Bishop Lawrence White and Kay Brocato
June 11, 2018 10:42:17 AM
Kay Brocato called it "serendipitous." Bishop Lawrence White considered it a small act of providence.
Whichever term you prefer, the result was the same. For residents of Starkville's Pecan Acres, it meant another opportunity to have their voices heard.
Residents of the low-income federal housing development on Highway 12 may find themselves moving as a result of a proposed land swap and development plan by a private developer. The plan would relocate Pecan Acres residents to yet-to-be developed property on Highway 182 west of Reed Road.
Saturday morning, members of the Church of the Living God who were in town for the church's regional conference fanned out through the Pecan Acres development on Highway 12, conducting surveys that will be shared with the Starkville Housing Authority.
The effort started with a casual conversation over lunch Friday between White and Brocato, an assistant professor at Mississippi State who is active in community outreach.
"I was having lunch and I noticed all these kids," Brocato said. "Well, I love kids, so I started talking to them. Then, I started talking to the ladies with them and finally, the bishop came over and I started talking to him."
White, the presiding Bishop of the region - which includes Mississippi, Tennessee, North Carolina and South Carolina - had a problem and the clock was ticking.
Part of the church's week-long regional conference requires conference members participate in a community service project of some sort. But by Friday, just three days before the conference was to end, White said he still didn't have a good idea for one.
Brocato, who had attended recent meetings of Pecan Acres residents as they discussed their potential relocation, certainly had an idea.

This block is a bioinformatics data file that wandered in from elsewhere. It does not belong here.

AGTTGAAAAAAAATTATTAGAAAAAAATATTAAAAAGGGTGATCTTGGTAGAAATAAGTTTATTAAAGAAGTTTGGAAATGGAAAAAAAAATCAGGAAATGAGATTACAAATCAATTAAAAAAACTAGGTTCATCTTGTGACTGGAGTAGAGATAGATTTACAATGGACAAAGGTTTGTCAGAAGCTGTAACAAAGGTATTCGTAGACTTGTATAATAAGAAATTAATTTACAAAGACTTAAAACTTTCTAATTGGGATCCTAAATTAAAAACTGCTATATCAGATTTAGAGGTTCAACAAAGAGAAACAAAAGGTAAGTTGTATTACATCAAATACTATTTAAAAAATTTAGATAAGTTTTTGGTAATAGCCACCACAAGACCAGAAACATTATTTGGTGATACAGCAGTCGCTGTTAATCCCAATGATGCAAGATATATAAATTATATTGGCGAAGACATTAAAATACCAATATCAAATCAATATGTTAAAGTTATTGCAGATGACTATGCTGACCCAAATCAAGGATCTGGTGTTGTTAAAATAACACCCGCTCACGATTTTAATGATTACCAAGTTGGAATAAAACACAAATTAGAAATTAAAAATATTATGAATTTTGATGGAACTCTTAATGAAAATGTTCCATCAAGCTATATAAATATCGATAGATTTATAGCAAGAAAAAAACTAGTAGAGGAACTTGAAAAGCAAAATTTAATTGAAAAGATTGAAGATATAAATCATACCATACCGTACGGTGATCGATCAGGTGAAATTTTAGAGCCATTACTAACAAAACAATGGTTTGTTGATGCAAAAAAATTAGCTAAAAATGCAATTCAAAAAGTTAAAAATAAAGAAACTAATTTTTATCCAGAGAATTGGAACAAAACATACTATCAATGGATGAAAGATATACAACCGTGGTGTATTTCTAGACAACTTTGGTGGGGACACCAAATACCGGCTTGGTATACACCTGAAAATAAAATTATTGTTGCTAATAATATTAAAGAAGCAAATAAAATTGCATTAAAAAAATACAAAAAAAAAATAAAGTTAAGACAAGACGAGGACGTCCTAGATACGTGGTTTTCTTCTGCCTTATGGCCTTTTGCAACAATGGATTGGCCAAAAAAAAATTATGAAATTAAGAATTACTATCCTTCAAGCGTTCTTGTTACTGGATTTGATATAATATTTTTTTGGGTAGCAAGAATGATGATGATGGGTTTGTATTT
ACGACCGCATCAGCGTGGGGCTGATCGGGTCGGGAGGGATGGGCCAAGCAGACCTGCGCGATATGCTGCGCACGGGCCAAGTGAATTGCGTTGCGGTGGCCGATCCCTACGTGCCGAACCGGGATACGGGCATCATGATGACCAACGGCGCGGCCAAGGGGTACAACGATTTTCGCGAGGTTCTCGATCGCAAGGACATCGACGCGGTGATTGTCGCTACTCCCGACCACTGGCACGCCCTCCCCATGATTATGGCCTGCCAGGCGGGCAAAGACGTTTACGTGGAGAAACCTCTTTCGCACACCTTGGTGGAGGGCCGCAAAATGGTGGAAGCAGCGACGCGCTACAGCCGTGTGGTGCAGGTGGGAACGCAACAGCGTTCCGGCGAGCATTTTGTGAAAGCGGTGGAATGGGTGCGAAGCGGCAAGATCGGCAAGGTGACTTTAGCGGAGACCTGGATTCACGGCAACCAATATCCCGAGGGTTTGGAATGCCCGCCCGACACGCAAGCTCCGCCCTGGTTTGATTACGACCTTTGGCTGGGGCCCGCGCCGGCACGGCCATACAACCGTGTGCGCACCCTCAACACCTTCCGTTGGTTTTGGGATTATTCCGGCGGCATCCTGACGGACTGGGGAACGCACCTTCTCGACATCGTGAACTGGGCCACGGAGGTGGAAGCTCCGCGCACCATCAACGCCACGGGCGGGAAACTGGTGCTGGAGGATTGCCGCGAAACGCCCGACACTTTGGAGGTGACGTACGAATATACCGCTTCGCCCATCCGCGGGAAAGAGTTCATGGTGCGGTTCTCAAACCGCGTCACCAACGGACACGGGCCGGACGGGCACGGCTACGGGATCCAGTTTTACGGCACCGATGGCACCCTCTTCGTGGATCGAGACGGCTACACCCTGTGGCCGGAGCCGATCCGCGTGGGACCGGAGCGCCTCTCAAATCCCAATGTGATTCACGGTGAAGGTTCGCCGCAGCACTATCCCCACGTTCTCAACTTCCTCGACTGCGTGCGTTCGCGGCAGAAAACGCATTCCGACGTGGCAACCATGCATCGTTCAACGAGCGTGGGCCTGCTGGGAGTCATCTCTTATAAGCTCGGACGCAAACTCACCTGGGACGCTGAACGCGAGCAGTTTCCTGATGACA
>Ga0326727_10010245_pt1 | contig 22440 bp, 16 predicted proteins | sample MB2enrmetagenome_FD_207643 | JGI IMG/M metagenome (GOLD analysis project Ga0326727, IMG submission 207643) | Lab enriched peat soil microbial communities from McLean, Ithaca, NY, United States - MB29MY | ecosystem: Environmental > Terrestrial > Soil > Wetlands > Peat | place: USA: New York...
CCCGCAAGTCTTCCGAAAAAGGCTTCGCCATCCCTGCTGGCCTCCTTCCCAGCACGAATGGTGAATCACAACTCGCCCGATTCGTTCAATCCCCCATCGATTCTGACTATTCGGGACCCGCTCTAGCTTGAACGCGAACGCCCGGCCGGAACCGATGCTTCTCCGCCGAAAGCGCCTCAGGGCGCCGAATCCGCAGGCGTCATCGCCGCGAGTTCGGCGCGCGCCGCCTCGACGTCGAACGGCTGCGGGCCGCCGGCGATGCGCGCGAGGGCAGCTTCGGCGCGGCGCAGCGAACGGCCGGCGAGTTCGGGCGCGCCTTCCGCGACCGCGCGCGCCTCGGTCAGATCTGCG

"I convinced him that community engagement is a form of community service, too," she said. "It didn't take much convincing. I was amazed. In a few hours, they had developed survey questions, formed teams and had a plan together. I wish I had a research team that good."
Although residents were given a chance to voice their concerns to the Starkville Housing Authority in a May 24 meeting, both Brocato and White said there is a need for continuing dialogue. The survey, White said, was a way of learning what issues still concern Pecan Acres residents.
"We'll take the survey and present it to the Housing Authority, and hopefully they'll consider what the people are saying as the process goes forward."
The five-question survey asked residents how long they had lived in Pecan Acres, if they were content with their living situation, if they knew about the relocation plan and if they wanted to relocate. It also asked residents to provide insight on their wishes about the future of Pecan Acres.
White said communication between the Housing Authority, the developer and the residents should be a continuing process.
"People in their situation need to feel like they have a say and some measure of control over the situation," he said. "It shouldn't be, 'This is what we've decided. What questions do you have?' It should be, 'What questions do you have and let's see if we can find a way to make decisions that answer those questions?'"
Survey distribution was completed in about three hours -- during which conference members visited each of the roughly 50 residents in the 70,000 square-foot housing development.
"For us, it's not only a way to help in this situation, it's a way to re-introduce the church to the community," White said. "It's a way to let them know that we are not only concerned citizens, but a resource that is available to them."
White did not specify a time line for when surveys will be submitted to the Housing Authority.
Slim Smith is a columnist and feature writer for The Dispatch. His email address is firstname.lastname@example.org.
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